Utah State assistant coaches Andy Hill, foreground, and Chris Haslam high-five Aggie fans following the USU’s win over ETSU at the Spectrum in Logan on Dec. 22, 2023. Hill was on the University of Utah staff when Martinez was a Runnin’ Ute. | Jeff Hunter

Hill, who spent 10 years as an assistant coach for the Utes under Larry Krystkowiak, was the linchpin that led Martinez to coming to Utah State. He and fellow Utah assistant Tommy Connor were instrumental in recruiting Martinez, who averaged 23.9 points, 7.8 rebounds, 4.1 assists and 2.3 steals during his senior year at JSerra Catholic High in San Juan Capistrano, California, and that relationship wasn’t forgotten after Krystkowiak and his staff were let go following the 2020-21 season.

From a Ute to a Terp

While Martinez elected to transfer to Maryland when, ironically, former USU head coach Craig Smith was hired to take over the Utes program, Hill spent the 2021-22 season at New Mexico before joining Danny Sprinkle’s staff at Montana State. Hill, who first met Sprinkle while serving as an assistant at Eastern Washington in 2003-04, was hired at Montana the following year.

“I spent eight years at Montana, so going to Montana State was a little bit …” Hill notes before tailing off. “But I absolutely love Montana, so I was very happy to be back there again and had no intentions of leaving anytime soon.”

But Hill, who still owns a home on Flathead Lake north of Missoula, helped Sprinkle, a Treasure State native who is seventh on Montana State’s all-time leading scorer list, coach the Bobcats to a 25-10 record and a second-straight NCAA Tournament appearance. That led to Sprinkle being hired as USU’s next head coach and Hill suddenly returning to the state of Utah, where the cupboard in Cache Valley was almost completely bare.

Graduation and transfers following Ryan Odom’s departure for VCU left Sprinkle without a returning Aggie who had scored a point in 2022-23, so he and his staff went searching high and low for players. Two crucial recruits ended up being senior guard Darius Brown II and junior forward Great Osobor, who were both at Montana State last year. Martinez was far more of a wild card, but one that Hill and Sprinkle both felt was worth the risk.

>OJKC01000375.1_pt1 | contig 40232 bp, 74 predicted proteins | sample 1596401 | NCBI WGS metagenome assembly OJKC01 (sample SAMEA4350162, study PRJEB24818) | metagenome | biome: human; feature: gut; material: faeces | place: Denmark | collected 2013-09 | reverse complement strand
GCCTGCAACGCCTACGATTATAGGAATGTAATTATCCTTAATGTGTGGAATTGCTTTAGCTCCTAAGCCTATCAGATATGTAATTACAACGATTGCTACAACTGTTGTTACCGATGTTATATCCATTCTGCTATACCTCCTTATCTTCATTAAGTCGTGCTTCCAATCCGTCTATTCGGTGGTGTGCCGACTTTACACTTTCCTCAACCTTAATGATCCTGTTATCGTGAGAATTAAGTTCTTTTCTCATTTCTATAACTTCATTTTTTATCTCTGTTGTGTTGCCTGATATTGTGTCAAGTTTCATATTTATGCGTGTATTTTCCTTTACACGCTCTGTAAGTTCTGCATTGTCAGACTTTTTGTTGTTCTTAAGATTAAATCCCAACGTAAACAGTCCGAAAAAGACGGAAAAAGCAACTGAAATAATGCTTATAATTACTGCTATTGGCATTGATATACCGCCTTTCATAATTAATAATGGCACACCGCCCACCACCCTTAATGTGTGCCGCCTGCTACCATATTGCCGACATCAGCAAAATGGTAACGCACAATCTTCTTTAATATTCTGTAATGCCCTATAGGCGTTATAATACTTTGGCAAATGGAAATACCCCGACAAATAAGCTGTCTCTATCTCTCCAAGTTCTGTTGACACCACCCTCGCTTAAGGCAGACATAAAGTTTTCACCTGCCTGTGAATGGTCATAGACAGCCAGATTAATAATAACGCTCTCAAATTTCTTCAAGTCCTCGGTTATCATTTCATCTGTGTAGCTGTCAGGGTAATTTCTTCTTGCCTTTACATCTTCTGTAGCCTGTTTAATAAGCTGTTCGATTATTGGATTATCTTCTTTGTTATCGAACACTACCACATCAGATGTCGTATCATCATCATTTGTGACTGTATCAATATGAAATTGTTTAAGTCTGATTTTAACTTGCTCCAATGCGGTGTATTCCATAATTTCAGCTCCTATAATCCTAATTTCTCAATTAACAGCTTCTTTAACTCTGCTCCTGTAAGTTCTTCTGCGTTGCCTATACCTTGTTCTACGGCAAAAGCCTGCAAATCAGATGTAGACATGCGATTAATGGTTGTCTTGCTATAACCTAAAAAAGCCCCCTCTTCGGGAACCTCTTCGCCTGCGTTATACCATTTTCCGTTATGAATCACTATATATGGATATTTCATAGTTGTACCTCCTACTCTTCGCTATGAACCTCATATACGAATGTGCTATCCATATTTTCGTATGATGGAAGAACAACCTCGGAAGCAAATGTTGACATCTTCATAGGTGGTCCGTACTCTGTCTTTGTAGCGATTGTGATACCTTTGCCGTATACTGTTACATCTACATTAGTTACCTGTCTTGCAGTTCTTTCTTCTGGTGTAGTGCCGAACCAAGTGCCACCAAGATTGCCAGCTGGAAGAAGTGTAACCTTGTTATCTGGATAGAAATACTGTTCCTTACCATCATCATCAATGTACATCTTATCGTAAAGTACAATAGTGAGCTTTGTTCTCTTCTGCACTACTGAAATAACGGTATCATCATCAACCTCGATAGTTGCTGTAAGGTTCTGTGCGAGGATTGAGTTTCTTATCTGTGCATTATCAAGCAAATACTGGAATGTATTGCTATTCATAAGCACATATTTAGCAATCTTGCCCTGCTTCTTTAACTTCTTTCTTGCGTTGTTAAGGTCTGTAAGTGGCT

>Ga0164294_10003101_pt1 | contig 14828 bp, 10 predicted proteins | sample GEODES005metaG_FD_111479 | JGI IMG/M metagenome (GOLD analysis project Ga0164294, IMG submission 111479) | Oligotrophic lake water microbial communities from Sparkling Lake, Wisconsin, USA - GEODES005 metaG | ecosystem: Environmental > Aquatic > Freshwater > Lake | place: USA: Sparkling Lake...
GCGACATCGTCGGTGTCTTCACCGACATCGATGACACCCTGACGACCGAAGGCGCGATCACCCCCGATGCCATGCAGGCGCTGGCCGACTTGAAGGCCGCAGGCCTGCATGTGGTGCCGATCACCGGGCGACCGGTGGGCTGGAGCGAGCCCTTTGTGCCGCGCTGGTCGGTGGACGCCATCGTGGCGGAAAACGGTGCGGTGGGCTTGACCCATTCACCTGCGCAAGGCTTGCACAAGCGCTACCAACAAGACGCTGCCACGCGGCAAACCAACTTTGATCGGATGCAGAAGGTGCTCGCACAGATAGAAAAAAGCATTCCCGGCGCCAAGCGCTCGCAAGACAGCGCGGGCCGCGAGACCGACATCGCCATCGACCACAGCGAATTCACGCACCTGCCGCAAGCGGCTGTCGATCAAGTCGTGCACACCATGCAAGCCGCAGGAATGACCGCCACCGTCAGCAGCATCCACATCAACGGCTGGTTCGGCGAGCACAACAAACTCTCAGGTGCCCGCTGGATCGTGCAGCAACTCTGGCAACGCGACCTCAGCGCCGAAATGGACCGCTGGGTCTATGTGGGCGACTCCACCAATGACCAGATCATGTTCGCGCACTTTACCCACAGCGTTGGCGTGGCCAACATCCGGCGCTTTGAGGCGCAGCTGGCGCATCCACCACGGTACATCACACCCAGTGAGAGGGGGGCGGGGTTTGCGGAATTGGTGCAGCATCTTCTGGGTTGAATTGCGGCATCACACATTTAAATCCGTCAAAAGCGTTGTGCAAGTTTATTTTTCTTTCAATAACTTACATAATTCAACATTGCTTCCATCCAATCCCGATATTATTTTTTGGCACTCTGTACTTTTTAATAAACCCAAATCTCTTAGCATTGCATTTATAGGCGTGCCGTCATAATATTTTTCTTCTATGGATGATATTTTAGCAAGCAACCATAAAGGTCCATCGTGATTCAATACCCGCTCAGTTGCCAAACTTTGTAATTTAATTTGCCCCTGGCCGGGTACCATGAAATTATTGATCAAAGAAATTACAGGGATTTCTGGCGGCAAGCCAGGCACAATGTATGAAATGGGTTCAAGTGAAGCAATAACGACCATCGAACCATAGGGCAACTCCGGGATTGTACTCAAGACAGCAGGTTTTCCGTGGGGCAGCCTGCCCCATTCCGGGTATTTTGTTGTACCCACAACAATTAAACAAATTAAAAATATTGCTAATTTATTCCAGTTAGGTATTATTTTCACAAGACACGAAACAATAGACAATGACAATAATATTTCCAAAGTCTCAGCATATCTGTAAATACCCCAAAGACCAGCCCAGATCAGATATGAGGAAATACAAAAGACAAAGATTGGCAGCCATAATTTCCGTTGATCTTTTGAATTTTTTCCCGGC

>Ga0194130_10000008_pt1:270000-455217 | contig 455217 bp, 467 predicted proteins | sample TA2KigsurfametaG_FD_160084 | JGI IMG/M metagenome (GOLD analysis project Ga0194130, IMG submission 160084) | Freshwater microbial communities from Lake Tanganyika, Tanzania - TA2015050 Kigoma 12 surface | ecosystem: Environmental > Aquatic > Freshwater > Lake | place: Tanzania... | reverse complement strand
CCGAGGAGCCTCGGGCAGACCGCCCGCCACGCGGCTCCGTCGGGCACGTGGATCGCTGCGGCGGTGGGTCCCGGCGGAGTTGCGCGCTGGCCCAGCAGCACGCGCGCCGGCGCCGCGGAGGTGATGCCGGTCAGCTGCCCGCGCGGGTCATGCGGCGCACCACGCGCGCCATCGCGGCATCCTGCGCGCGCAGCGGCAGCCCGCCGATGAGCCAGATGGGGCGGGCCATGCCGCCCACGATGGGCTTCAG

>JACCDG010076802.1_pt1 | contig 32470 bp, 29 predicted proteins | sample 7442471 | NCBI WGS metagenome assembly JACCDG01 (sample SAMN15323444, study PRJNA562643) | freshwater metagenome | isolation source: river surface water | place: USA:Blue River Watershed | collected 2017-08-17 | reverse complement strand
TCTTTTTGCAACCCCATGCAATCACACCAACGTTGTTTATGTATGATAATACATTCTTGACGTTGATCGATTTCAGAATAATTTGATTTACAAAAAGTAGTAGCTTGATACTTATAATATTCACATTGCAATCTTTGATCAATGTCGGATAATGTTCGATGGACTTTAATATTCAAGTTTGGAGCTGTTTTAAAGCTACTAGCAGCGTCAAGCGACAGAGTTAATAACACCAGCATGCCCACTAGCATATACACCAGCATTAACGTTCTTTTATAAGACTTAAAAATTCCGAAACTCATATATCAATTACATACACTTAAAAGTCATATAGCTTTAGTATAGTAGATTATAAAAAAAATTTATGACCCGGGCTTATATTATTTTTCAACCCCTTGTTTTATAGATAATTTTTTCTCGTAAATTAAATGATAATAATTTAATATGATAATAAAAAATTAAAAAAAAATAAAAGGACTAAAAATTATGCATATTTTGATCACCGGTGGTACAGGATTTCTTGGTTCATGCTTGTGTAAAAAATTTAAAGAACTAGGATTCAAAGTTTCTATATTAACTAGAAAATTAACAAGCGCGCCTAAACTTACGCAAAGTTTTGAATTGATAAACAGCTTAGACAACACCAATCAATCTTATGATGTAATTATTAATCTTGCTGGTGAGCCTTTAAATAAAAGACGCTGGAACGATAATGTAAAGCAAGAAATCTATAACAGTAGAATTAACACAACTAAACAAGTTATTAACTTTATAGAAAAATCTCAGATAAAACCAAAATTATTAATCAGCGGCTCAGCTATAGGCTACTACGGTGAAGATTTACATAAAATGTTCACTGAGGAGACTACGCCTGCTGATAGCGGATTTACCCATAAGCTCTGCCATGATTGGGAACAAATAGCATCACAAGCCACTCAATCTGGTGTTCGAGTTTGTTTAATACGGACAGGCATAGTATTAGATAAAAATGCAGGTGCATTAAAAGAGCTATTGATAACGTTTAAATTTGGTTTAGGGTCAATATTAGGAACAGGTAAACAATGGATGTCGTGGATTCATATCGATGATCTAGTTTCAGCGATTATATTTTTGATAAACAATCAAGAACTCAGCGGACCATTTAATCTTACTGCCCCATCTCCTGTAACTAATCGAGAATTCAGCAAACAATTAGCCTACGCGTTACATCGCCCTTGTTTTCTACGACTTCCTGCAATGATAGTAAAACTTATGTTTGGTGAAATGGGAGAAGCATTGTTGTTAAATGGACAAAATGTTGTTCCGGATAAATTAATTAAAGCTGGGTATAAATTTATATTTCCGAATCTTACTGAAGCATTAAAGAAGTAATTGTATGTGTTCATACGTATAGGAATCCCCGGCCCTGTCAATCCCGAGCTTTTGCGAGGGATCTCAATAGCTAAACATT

“It was either going to happen or it wasn’t,” Hill says of Martinez’s eligibility issue. “But we certainly knew how much he could help our team if he was cleared to play.”

Basketball pedigree

Martinez grew up in Costa Rica, the son of Henry Martinez, a highly regarded former professional player and coach, who encouraged his two sons, Avery and Ian, to move to the United States to play high school basketball. While Avery ended up playing at several different colleges, including Cal State Northridge, Henry Martinez was added to Krystkowiak’s staff prior to the 2019-20 season and was able to coach his youngest son the following year.

During his year with the Utes, Ian Martinez saw little action the first half of the season, but he saw much more playing time later in the year. Although he ended averaging just 5.2 points per game, Martinez saved his best for last, scoring a then-career-high 18 points in Utah’s season-ending loss to USC in the Pac-12 tournament.

USC’s Evan Mobley (4) guards Utah’s Ian Martinez during the quarterfinal round of the Pac-12 tournament Thursday, March 11, 2021, in Las Vegas. Martinez, a freshman for the Runnin’ Utes at the time, scored a then career-high 18 points against the Trojans. | John Locher, Associated Press

However, Martinez was unable to build on that momentum with the Terrapins. Originally drawn to College Park by head coach Mark Turgeon, he played for the veteran coach for just eight games before Turgeon and Maryland went their separate ways, opening the door for Danny Manning to step in as the interim coach the rest of the season. Martinez’s shooting never got on track — he shot less than 33% from the field and was just 8 of 30 from 3-point range — and the Terps finished 10-14 under Manning.